Designing solutions in response to real-world problems

Martin BechtholdMary TolikasMartin Bechthold, the Kumagai Professor of Architectural Technology at the Harvard School of Design, and Mary Tolikas, Chief Innovation Officer at the Dana Farber Cancer Institute and Visiting Lecturer on Engineering Sciences at the Harvard John A. Paulson School of Engineering & Applied Sciences, work together to teach Independent Engineering Design Project I & II, a small, seminar-size course for second-year students in the Master in Design Engineering program. Students spend the academic year designing prototype solutions to real-world problems about which they are passionate. Throughout the two semesters, students work towards understanding the complexity and dynamics underlying the problem and, by collaborating with relevant stakeholders, they explore visionary solutions and iterate on prototypes that would best address their challenge. Analyzing and quantifying potential impact is central to solution development. Early in the course, students are placed in self-selected “affinity groups,” based on shared interests. Students use these groups throughout the term to bounce ideas from and relay feedback. They also receive regular feedback from faculty advisors throughout each stage as they continue to evolve their project.

Teaching system-level thinking with an interdisciplinary lens

Fawwaz HabbalDoris SommerFawwaz Habbal, Executive Dean for Education and Research and Senior Lecturer on Applied Physics, and Doris Sommer, Ira Jewell Williams, Jr. Professor of Romance Languages and Literatures and of African and African American Studies, co-teach systems-level thinking. Their course, Aesthetic Pleasure and Smart Design: Janus Faces the Future, trains students to look at complex problems from the perspective of both artists and engineers. This requires the development of skills in scientific assessment and disinterested aesthetic judgment. In the spirit of Renaissance Now, an international movement to promote sustainable development, Habbal and Sommer model the combination of boldness and humility. Students in ES 27 read and reflect on material which ranges from aesthetic philosophy and history to triggers for scientific revolution. Then they tackle a complex problem through a proposal that will gain aesthetic acceptance and be scientifically effective.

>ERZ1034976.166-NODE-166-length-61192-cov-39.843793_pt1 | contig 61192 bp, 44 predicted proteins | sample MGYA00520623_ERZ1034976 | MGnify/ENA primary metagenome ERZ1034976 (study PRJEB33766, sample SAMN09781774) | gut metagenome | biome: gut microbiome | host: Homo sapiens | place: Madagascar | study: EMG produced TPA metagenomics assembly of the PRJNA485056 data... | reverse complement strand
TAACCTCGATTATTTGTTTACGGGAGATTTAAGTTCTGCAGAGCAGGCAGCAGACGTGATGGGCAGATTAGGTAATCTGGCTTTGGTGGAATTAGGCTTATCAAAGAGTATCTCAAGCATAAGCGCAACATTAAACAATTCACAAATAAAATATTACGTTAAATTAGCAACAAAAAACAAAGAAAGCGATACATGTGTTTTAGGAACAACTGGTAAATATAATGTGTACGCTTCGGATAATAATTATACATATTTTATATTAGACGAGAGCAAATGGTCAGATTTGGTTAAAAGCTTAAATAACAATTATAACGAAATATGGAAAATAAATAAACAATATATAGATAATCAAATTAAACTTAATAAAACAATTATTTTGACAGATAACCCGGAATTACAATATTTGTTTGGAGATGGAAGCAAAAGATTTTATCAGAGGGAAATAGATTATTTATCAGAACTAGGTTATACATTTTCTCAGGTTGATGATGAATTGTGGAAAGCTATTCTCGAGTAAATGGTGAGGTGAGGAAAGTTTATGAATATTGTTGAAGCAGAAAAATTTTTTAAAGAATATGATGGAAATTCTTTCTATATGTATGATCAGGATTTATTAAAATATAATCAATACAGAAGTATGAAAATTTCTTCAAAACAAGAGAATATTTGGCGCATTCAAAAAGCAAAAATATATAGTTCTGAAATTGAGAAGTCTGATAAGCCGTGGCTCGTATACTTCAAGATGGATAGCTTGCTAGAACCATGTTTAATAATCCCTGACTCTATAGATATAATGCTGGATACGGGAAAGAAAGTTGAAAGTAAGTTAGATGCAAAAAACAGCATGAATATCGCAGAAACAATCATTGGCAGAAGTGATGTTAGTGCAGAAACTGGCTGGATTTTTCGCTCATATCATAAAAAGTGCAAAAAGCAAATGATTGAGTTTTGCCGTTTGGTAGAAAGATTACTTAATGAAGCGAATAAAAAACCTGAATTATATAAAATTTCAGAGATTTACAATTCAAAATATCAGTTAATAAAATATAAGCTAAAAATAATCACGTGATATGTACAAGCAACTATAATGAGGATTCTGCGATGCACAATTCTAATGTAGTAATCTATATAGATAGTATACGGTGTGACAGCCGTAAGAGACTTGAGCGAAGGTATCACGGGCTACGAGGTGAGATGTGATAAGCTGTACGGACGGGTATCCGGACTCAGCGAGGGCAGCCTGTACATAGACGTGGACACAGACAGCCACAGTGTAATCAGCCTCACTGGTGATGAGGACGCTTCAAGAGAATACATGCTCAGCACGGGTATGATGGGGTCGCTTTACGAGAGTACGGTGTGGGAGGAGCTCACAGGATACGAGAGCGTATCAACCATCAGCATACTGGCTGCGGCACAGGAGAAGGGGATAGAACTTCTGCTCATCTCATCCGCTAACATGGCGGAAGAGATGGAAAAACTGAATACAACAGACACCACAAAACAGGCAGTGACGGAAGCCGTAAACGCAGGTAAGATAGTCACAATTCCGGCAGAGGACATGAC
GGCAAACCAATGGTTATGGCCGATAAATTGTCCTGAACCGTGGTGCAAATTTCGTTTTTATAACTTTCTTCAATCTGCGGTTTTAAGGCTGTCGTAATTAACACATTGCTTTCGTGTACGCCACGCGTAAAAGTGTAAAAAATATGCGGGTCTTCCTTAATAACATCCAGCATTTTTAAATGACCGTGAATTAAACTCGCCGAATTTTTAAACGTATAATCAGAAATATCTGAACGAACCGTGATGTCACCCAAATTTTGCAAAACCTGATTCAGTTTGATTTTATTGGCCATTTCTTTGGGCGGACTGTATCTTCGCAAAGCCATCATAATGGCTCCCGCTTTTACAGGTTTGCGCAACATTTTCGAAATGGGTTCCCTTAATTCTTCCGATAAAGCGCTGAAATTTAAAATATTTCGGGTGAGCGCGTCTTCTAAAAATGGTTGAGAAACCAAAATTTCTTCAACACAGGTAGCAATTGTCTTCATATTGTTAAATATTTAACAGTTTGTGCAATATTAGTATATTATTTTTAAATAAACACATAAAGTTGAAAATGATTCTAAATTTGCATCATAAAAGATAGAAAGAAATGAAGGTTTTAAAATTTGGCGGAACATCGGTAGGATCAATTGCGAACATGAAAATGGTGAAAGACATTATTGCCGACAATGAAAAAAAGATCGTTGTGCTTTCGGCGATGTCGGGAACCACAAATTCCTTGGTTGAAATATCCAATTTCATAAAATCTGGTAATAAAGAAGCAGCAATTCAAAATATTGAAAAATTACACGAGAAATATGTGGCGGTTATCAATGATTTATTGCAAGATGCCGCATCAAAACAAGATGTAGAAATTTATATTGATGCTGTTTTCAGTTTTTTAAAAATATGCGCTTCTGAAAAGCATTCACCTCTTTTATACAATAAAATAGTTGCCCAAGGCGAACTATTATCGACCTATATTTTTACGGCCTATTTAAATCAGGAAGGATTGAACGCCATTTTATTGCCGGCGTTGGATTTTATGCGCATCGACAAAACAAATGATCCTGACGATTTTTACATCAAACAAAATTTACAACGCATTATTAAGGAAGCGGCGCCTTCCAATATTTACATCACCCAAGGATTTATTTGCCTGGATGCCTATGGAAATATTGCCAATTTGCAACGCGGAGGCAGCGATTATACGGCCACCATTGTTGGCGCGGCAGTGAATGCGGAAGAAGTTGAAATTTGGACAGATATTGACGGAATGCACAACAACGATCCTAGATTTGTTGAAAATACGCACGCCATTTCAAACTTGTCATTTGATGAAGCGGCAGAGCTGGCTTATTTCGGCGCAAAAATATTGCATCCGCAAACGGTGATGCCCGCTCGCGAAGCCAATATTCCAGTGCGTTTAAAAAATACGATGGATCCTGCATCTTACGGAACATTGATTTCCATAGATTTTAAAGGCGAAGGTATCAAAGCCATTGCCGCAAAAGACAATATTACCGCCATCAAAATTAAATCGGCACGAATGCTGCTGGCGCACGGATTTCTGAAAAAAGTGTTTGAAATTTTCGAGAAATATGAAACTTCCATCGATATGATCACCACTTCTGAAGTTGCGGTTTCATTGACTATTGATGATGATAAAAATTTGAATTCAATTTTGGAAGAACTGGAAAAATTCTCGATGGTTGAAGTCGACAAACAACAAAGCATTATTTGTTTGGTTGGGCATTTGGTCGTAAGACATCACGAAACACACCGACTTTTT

Encouraging learning by creating alongside diverse feedback

Paul BottinoPaul B. Bottino, Co-Founder, Executive Director, and Lecturer at the Technology & Entrepreneurship Center at Harvard, offers Start-up R&D to undergraduate students across disciplines who are interested in the field and have a particular project idea in mind. Within the workshop course structure, “each student project is the educational centerpiece.” Student groups work on a variety of innovative startup projects seeking solutions to problems they care about. The course uses multiple approaches to help students build upon their ideas and receive constructive feedback: “challenge sessions” where students outline their biggest obstacles to a small group of peers; individual meetings with Bottino and teaching fellows; and connections with alumni. “It’s like a Greek forum of peers, near-peers, and mentors” with students learning that “entrepreneurship is a creative and iterative research practice of idea formulation, experimentation, and feedback.” At the end of term, students present and receive feedback on projects at a public event “Demo Day.”

Flipping the classroom for deeper student engagement and feedback on learning

L MahadevanL Mahadevan, Lola England de Valpine Professor of Applied Mathematics in SEAS, and Professor of Organismic and Evolutionary Biology, and of Physics in FAS used a 2017-2018 SEAS Learning Incubator LInc Faculty Fellowship to emphasize active learning in his Mathematical Modeling course. He implemented a flipped classroom approach to enable students to come to class with problems and questions to collaborate on, time to develop their own problems from scratch, and work on modeling with peers. The foundational arc supporting this process has students move from observations through abstraction, analysis and communication, and iteration.

Simple examples lead to deep engagement

Scot MartinThree years ago, Scot T. Martin, Gordon McKay Professor of Environmental Science and Engineering and Professor of Earth and Planetary Sciences, decided to “start from scratch” with his approach to teaching thermodynamics. In his course Thermodynamics by Case Study, he found that by focusing on every day, concrete examples (e.g., running, the function of the heart) and demanding an intense level of participation, he could help students unpack layer after layer to rediscover and truly understand the fundamental laws. 

Real problems: Teaching theory through practice

Jelani Nelson: Profile PhotoJelani Nelson, Assistant Professor of Computer Science, assigns students real programming problems in his introductory algorithm courses, CS124 Data Structures and Algorithms and CS125 Algorithms & Complexity. Students write and test their coded solutions to practice problems via an open server on the course website and receive immediate feedback on their work.

The hiccups, humility, and benefits of deciding to flip a course

Margo SeltzerMargo Seltzer, Herchel Smith Professor of Computer Science, flipped part of her course, CS161, "Operating Systems."

What is a flipped classroom? Reversing the typical lecture and homework components of a course – students engage with video lectures/online materials in advance to free up class time for more experiential or hands-on activities.